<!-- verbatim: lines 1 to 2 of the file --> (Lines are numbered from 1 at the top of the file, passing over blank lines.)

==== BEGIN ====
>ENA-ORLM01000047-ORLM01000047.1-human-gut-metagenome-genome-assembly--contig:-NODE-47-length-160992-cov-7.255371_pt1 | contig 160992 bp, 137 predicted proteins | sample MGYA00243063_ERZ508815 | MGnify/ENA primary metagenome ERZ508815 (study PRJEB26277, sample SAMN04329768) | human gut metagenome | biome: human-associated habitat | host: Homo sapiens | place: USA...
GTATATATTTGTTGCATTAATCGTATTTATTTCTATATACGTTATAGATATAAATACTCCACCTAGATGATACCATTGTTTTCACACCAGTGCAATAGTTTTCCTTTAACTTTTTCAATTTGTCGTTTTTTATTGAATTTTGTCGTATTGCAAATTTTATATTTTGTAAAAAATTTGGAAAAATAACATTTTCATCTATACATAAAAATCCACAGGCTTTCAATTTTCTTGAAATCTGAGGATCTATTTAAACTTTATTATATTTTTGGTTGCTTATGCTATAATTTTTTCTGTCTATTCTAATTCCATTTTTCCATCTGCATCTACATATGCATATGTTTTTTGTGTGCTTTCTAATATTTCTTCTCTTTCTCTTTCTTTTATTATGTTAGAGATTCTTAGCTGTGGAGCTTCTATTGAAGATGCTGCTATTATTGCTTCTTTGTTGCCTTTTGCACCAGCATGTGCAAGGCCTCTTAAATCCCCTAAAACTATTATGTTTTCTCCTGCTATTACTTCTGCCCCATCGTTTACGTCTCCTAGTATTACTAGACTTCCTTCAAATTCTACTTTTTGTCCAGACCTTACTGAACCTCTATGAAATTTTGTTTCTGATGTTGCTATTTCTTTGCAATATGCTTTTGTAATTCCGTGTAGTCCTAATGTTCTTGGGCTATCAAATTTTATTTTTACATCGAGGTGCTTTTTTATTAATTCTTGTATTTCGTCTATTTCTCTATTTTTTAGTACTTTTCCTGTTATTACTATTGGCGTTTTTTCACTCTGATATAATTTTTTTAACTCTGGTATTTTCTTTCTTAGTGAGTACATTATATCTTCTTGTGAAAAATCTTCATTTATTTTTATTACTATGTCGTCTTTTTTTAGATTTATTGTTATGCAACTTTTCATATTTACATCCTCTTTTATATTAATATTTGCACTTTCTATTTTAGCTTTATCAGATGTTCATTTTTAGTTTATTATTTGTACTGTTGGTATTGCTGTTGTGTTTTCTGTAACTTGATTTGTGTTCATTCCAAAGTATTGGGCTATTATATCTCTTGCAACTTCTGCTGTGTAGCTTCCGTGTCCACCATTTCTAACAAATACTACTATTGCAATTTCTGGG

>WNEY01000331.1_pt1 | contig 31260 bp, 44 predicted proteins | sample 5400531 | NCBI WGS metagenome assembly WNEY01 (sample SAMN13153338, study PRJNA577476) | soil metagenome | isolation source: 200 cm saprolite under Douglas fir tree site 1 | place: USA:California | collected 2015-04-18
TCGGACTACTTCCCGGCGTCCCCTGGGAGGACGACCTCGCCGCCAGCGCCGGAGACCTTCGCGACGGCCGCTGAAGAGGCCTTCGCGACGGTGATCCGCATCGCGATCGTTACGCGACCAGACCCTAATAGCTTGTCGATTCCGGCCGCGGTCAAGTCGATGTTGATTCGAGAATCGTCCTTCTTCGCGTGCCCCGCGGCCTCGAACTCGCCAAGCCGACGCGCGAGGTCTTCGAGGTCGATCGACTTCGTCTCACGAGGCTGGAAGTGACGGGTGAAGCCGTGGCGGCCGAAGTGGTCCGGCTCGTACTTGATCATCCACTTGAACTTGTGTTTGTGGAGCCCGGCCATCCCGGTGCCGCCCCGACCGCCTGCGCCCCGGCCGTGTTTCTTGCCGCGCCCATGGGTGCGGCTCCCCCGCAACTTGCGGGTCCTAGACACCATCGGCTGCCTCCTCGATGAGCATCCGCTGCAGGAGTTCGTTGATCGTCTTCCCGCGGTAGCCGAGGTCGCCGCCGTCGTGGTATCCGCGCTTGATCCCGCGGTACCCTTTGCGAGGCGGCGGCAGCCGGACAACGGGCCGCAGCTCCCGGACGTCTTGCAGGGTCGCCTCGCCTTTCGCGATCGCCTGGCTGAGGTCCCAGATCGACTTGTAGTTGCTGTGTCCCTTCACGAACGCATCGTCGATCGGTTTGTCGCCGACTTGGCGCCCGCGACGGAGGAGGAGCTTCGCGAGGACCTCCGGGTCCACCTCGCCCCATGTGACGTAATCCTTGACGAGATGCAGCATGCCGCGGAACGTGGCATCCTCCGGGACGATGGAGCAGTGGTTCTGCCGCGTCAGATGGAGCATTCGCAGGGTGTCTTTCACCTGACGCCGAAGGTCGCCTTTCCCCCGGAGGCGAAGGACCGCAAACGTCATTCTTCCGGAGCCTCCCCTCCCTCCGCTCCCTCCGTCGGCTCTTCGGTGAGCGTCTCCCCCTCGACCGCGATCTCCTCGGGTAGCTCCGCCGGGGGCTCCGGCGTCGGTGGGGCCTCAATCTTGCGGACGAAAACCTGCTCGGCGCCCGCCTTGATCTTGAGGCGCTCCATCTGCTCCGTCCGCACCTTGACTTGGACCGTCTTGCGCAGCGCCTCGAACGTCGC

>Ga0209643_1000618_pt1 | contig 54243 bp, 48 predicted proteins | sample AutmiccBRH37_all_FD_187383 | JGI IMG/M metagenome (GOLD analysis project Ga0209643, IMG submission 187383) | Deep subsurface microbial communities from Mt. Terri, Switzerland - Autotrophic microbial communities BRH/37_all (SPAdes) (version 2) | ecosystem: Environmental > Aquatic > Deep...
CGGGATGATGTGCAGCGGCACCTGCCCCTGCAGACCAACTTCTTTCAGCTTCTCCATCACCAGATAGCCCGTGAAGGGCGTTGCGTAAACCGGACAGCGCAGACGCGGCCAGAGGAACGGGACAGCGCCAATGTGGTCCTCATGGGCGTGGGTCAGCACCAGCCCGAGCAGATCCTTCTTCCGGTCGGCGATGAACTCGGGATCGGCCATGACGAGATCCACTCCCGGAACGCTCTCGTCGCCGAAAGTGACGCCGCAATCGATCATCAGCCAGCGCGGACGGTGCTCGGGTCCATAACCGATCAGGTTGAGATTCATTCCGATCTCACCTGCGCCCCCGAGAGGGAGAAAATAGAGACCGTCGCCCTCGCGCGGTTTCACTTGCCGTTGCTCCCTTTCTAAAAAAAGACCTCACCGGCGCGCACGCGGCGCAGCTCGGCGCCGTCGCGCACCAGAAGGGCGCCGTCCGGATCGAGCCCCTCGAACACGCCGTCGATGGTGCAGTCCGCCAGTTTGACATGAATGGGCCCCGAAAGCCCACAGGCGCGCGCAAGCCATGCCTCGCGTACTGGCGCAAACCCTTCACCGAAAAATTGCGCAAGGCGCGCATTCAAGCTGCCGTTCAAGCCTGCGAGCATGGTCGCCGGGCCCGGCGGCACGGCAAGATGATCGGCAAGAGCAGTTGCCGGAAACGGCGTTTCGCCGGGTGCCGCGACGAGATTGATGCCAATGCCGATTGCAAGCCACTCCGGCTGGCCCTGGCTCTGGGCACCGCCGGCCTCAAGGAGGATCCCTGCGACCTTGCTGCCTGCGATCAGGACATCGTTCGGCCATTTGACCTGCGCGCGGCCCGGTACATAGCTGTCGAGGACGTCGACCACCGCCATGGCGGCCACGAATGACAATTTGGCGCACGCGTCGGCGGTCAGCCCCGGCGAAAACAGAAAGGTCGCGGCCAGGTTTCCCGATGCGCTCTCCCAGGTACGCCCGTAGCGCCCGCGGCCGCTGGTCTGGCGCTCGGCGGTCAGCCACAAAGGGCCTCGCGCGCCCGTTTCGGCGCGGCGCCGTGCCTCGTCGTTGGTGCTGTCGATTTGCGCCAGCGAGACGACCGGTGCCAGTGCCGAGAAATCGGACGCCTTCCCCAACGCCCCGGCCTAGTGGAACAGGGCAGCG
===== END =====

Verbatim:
>ENA-ORLM01000047-ORLM01000047.1-human-gut-metagenome-genome-assembly--contig:-NODE-47-length-160992-cov-7.255371_pt1 | contig 160992 bp, 137 predicted proteins | sample MGYA00243063_ERZ508815 | MGnify/ENA primary metagenome ERZ508815 (study PRJEB26277, sample SAMN04329768) | human gut metagenome | biome: human-associated habitat | host: Homo sapiens | place: USA...
GTATATATTTGTTGCATTAATCGTATTTATTTCTATATACGTTATAGATATAAATACTCCACCTAGATGATACCATTGTTTTCACACCAGTGCAATAGTTTTCCTTTAACTTTTTCAATTTGTCGTTTTTTATTGAATTTTGTCGTATTGCAAATTTTATATTTTGTAAAAAATTTGGAAAAATAACATTTTCATCTATACATAAAAATCCACAGGCTTTCAATTTTCTTGAAATCTGAGGATCTATTTAAACTTTATTATATTTTTGGTTGCTTATGCTATAATTTTTTCTGTCTATTCTAATTCCATTTTTCCATCTGCATCTACATATGCATATGTTTTTTGTGTGCTTTCTAATATTTCTTCTCTTTCTCTTTCTTTTATTATGTTAGAGATTCTTAGCTGTGGAGCTTCTATTGAAGATGCTGCTATTATTGCTTCTTTGTTGCCTTTTGCACCAGCATGTGCAAGGCCTCTTAAATCCCCTAAAACTATTATGTTTTCTCCTGCTATTACTTCTGCCCCATCGTTTACGTCTCCTAGTATTACTAGACTTCCTTCAAATTCTACTTTTTGTCCAGACCTTACTGAACCTCTATGAAATTTTGTTTCTGATGTTGCTATTTCTTTGCAATATGCTTTTGTAATTCCGTGTAGTCCTAATGTTCTTGGGCTATCAAATTTTATTTTTACATCGAGGTGCTTTTTTATTAATTCTTGTATTTCGTCTATTTCTCTATTTTTTAGTACTTTTCCTGTTATTACTATTGGCGTTTTTTCACTCTGATATAATTTTTTTAACTCTGGTATTTTCTTTCTTAGTGAGTACATTATATCTTCTTGTGAAAAATCTTCATTTATTTTTATTACTATGTCGTCTTTTTTTAGATTTATTGTTATGCAACTTTTCATATTTACATCCTCTTTTATATTAATATTTGCACTTTCTATTTTAGCTTTATCAGATGTTCATTTTTAGTTTATTATTTGTACTGTTGGTATTGCTGTTGTGTTTTCTGTAACTTGATTTGTGTTCATTCCAAAGTATTGGGCTATTATATCTCTTGCAACTTCTGCTGTGTAGCTTCCGTGTCCACCATTTCTAACAAATACTACTATTGCAATTTCTGGG